Why Your Service Dog Needs to be Crate Trained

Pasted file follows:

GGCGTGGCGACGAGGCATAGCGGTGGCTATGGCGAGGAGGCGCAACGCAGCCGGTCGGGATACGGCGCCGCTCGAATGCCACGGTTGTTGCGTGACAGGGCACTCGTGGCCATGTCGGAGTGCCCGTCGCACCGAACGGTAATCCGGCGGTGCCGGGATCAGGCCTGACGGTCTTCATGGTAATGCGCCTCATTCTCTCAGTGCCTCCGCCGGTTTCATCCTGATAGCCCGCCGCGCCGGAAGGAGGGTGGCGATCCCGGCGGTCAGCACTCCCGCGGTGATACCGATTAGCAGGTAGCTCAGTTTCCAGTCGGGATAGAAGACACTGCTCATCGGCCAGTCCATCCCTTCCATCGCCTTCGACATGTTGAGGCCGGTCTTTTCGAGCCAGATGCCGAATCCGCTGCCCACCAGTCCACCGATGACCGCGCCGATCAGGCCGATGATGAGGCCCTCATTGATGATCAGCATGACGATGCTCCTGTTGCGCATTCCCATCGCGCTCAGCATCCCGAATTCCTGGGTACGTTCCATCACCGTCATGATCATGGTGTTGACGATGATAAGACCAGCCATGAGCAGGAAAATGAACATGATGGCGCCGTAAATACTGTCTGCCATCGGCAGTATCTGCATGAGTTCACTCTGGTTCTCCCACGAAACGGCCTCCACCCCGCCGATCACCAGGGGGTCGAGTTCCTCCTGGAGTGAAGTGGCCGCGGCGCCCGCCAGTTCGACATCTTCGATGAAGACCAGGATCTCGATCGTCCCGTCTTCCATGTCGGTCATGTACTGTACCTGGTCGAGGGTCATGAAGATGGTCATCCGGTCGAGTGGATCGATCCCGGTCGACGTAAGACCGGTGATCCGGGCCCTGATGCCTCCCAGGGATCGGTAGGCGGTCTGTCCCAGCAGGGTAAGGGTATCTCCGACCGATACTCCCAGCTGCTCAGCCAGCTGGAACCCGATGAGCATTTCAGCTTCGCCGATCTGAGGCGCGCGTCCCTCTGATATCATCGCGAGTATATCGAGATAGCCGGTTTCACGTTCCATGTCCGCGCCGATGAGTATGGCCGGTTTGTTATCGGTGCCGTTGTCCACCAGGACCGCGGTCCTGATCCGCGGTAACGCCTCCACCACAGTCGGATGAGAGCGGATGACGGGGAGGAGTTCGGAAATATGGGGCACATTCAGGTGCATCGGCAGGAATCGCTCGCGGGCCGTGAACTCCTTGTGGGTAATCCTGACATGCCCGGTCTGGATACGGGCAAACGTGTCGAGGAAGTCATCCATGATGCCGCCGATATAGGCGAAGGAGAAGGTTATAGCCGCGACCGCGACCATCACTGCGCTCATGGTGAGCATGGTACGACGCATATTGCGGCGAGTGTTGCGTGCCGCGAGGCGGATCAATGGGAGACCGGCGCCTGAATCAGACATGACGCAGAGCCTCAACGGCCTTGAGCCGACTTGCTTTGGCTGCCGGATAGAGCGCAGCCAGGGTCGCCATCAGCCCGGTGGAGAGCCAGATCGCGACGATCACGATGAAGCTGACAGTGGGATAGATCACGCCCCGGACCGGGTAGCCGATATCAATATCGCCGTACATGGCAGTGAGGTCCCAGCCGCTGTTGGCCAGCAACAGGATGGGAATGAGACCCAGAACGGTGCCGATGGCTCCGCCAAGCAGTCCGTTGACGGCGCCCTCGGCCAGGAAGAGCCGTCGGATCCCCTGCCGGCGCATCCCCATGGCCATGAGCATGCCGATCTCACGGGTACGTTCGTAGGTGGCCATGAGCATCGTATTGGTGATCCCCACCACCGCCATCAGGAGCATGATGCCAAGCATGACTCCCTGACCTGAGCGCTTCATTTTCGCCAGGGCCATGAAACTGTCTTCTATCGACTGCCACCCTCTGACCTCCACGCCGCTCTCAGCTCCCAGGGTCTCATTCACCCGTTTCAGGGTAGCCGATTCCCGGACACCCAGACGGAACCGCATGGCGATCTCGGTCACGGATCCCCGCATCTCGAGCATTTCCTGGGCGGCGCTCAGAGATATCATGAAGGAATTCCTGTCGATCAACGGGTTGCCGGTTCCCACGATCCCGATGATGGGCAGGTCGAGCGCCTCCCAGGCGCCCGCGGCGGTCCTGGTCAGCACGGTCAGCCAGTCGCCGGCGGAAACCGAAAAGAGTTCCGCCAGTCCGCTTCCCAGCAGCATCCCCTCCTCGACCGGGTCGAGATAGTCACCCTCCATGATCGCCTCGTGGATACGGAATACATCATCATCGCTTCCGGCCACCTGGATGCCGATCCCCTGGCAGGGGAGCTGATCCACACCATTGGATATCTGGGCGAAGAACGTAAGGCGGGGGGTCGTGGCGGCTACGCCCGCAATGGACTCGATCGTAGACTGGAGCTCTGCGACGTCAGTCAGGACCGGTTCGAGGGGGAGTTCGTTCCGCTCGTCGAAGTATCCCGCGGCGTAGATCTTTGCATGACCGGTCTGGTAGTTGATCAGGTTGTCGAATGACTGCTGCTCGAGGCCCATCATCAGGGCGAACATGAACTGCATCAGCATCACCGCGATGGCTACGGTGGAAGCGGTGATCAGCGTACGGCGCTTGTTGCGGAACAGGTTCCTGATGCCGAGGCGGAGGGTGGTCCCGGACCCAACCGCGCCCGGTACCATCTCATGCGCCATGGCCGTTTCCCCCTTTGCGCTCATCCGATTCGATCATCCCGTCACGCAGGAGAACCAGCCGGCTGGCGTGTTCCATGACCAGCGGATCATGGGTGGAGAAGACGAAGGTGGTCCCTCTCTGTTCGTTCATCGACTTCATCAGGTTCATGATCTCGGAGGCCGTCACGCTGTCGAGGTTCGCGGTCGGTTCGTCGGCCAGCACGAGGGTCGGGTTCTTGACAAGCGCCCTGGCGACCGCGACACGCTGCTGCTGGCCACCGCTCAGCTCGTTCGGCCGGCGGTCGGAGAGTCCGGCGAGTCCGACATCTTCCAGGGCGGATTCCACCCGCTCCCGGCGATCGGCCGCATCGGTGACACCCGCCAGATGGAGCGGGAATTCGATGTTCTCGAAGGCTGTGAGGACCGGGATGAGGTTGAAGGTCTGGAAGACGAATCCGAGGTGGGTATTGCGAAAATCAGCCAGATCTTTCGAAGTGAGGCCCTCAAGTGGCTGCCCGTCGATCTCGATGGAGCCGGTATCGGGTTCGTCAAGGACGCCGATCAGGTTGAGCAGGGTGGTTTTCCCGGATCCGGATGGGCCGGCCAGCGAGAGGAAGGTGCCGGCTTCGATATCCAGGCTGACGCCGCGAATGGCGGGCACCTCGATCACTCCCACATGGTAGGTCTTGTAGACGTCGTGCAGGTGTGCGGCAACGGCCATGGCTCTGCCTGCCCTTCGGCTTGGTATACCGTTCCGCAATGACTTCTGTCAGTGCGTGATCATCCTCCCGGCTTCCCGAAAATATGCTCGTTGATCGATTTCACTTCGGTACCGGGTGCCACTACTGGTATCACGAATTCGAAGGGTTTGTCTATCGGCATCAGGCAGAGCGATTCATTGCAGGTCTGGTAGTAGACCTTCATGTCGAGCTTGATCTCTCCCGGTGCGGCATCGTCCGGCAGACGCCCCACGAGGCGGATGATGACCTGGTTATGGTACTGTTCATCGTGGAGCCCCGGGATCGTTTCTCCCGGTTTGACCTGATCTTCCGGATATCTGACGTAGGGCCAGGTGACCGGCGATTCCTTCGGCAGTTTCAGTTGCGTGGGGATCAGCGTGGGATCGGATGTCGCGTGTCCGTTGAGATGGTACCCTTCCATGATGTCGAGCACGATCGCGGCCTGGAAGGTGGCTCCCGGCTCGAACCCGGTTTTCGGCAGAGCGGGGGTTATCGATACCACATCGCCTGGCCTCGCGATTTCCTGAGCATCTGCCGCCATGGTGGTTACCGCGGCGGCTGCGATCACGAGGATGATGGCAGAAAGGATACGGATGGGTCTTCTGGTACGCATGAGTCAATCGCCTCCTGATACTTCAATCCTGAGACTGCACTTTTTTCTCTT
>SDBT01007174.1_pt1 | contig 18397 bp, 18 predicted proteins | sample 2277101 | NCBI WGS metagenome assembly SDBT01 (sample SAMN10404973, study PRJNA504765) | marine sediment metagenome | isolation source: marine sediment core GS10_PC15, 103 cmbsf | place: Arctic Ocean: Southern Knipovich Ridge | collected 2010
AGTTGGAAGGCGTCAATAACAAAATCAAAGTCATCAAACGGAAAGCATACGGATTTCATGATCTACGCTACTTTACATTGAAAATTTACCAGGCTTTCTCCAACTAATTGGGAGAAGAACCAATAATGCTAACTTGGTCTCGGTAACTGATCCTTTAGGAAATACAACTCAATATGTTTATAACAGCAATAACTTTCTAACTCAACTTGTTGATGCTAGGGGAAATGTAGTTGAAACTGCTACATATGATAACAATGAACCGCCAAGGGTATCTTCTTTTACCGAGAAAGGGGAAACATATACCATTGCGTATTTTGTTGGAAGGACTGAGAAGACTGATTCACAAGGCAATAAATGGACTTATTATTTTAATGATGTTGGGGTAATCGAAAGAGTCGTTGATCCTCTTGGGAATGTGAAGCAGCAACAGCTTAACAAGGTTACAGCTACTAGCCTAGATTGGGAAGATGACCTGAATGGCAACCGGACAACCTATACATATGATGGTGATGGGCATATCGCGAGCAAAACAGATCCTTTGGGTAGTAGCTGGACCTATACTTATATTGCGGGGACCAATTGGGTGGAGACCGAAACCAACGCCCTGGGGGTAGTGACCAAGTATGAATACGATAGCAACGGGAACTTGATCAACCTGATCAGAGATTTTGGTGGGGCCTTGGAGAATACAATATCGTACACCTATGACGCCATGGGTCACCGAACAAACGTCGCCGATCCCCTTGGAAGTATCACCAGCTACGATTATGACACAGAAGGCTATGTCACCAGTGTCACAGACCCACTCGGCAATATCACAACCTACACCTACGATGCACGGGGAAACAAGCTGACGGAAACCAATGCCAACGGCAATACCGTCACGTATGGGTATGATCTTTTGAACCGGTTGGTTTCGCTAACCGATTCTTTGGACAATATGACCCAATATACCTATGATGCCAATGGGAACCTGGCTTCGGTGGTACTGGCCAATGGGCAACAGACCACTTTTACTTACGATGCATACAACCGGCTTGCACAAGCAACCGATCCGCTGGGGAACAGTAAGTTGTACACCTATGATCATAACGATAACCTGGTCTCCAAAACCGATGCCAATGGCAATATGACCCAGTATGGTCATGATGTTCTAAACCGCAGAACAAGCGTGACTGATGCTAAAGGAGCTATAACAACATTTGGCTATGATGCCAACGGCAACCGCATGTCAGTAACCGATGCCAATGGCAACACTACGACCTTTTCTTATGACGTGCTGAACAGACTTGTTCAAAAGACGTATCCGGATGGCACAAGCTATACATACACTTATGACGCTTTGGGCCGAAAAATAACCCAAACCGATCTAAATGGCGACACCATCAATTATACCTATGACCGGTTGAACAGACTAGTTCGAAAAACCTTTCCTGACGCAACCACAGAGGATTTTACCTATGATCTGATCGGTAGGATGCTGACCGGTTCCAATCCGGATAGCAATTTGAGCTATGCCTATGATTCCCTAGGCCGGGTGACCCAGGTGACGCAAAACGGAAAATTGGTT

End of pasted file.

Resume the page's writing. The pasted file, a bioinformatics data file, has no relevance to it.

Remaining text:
After house training puppies, crate use tends to fade as dogs mature. They stop destroying things. They can be trusted to be out and about with supervision. However, just because your dog doesn't need to be crated doesn't mean you should let their crate training fall by the wayside. Here are 3 reasons why your Service Dog needs to be crate trained. Crating Service Dogs: In Case It's Ever Necessary During day to day life, your dog might not ever need to be crated. However, sometimes, events are beyond our control. If your dog needs to be hospitalized at the vet, they'll be staying in a sanitary crate or kennel unit. Dogs who aren't used to being crated often stress when confined or separated from their handlers. If you're traveling, you might need to crate them at a friend or family member's house. If you're hospitalized, part of the requirement for having your Service Dog on unit might include them being crated while you're undergoing testing or procedures. Looking for guidelines on bringing your Service Dog to a behavioral health facility? Check out our guide to Psychiatric Hospitalizations With a Service Dog. Crate Training: For Safety and Management Sometimes dogs need to be crated for their safety. Crate training can really help with environmental management. If there's remodeling or construction going on in your home, crating your Service Dog keeps them safe and secure. For ill or injured dogs, crating them allows them to rest and recuperate safely. If you're working on boundaries or a behavioral issue, using a crate allows you to keep an eye on the situation and manage your training plan more effectively. Crate Training: So Your Dog Has Opportunities for Quiet Time Working dogs work hard. Just like people, some dogs need more alone time than others. Crate training gives your Service Dog a quiet place to rest. If your Service Dog provides task work in the home, they might not ever willingly take a break. Crating your dog is an easy way to signify that they're off duty and they can rest, chew a bone, or enjoy some downtime.